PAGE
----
No original manuscripts of the Annals exist and the surviving copies of Tacitus’ works derive from two principal manuscripts, known as the Medicean manuscripts, written in Latin, which are held in the Laurentian Library in Florence, Italy. It is the second Medicean manuscript, 11th century and from the Benedictine abbey at Monte Cassino, which is the oldest surviving copy of the passage describing Christians. Scholars generally agree that these copies were written at Monte Cassino and the end of the document refers to Abbas Raynaldus cu… who was most probably one of the two abbots of that name at the abbey during that period.
No original manuscripts of the Annals exist and the surviving copies of Tacitus’ works derive from two principal manuscripts, known as the Medicean manuscripts, written in Latin, which are held in the Laurentian Library in Florence, Italy. It is the second Medicean manuscript, 11th century and from the Benedictine abbey at Monte Cassino, which is the oldest surviving copy of the passage describing Christians.Scholars generally agree that these copies were written at Monte Cassino and the end of the document refers to Abbas Raynaldus cu… who was most probably one of the two abbots of that name at the abbey during that period.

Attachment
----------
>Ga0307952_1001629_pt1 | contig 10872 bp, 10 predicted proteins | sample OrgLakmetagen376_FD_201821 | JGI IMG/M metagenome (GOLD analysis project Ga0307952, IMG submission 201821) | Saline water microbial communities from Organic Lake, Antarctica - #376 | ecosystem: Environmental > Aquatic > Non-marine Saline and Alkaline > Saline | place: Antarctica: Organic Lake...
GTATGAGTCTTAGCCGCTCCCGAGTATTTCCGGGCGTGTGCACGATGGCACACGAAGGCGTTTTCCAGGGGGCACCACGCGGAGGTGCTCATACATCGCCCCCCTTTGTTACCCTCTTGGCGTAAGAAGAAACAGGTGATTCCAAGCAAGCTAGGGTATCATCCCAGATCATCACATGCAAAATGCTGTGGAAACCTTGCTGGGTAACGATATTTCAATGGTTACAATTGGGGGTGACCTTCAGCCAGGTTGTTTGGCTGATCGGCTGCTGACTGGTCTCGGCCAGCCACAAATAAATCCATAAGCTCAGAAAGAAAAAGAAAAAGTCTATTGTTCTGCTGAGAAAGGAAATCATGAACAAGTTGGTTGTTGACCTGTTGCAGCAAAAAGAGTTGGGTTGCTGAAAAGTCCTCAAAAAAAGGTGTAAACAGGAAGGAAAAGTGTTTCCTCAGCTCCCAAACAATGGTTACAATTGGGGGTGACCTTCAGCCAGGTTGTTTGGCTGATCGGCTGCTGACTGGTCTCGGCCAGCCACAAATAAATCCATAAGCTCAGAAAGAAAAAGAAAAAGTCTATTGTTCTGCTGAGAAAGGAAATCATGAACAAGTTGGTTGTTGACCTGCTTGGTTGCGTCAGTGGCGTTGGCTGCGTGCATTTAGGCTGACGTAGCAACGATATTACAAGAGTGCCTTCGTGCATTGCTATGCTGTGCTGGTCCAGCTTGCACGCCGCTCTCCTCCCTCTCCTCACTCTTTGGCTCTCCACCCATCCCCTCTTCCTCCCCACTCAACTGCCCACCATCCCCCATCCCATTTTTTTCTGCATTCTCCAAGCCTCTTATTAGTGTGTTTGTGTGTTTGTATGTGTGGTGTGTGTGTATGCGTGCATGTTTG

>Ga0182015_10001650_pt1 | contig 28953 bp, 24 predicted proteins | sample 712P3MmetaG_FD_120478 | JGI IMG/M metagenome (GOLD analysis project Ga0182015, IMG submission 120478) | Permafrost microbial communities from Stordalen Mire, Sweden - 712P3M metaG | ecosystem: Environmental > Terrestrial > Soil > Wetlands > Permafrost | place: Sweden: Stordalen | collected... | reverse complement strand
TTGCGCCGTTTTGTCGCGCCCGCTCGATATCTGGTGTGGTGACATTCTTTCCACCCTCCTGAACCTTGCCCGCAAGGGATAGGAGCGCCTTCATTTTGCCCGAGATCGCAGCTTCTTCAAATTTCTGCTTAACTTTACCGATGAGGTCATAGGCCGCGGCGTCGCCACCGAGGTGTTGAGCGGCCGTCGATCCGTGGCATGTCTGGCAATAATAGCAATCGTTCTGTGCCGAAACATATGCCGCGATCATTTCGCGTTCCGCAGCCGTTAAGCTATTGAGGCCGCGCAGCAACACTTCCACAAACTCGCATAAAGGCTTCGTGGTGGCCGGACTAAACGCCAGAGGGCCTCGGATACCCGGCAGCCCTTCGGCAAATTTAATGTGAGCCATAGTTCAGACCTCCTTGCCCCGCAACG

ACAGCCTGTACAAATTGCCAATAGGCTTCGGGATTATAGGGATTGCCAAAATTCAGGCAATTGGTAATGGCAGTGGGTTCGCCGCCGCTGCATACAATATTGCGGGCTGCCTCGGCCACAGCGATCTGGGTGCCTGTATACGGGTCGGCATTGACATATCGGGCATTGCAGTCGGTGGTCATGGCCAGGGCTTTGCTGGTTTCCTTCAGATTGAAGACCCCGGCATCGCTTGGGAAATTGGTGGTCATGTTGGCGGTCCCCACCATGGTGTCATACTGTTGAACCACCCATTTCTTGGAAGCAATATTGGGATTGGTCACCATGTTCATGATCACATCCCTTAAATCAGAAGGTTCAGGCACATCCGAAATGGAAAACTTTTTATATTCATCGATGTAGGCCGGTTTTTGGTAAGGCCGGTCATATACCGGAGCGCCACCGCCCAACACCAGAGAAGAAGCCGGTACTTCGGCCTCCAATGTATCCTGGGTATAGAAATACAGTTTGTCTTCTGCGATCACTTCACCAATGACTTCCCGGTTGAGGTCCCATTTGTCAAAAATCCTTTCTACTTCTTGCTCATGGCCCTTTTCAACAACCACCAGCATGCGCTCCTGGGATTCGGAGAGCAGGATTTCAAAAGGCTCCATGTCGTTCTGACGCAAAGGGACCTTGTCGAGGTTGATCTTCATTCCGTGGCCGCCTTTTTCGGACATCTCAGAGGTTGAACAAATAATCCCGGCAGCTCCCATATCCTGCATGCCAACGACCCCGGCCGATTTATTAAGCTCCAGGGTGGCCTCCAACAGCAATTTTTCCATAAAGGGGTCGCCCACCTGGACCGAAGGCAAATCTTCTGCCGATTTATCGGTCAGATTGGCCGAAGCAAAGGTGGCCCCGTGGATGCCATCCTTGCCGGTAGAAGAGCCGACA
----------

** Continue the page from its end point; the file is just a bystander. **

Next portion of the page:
Suggestions that the whole of Annals may have been a forgery have also been generally rejected by scholars.
Although the majority of scholars consider it to be genuine, a few scholars question the authenticity of the passage given that Tacitus was born 25 years after Jesus’ death.
Some scholars have debated the historical value of the passage given that Tacitus does not reveal the source of his information.Gerd Theissen and Annette Merz argue that Tacitus at times had drawn on earlier historical works now lost to us, and he may have used official sources from a Roman archive in this case; however, if Tacitus had been copying from an official source, some scholars would expect him to have labeled Pilate correctly as a prefect rather than a procurator. Theissen and Merz state that Tacitus gives us a description of widespread prejudices about Christianity and a few precise details about “Christus” and Christianity, the source of which remains unclear.However, Paul R. Eddy has stated that given his position as a senator Tacitus was also likely to have had access to official Roman documents of the time and did not need other sources.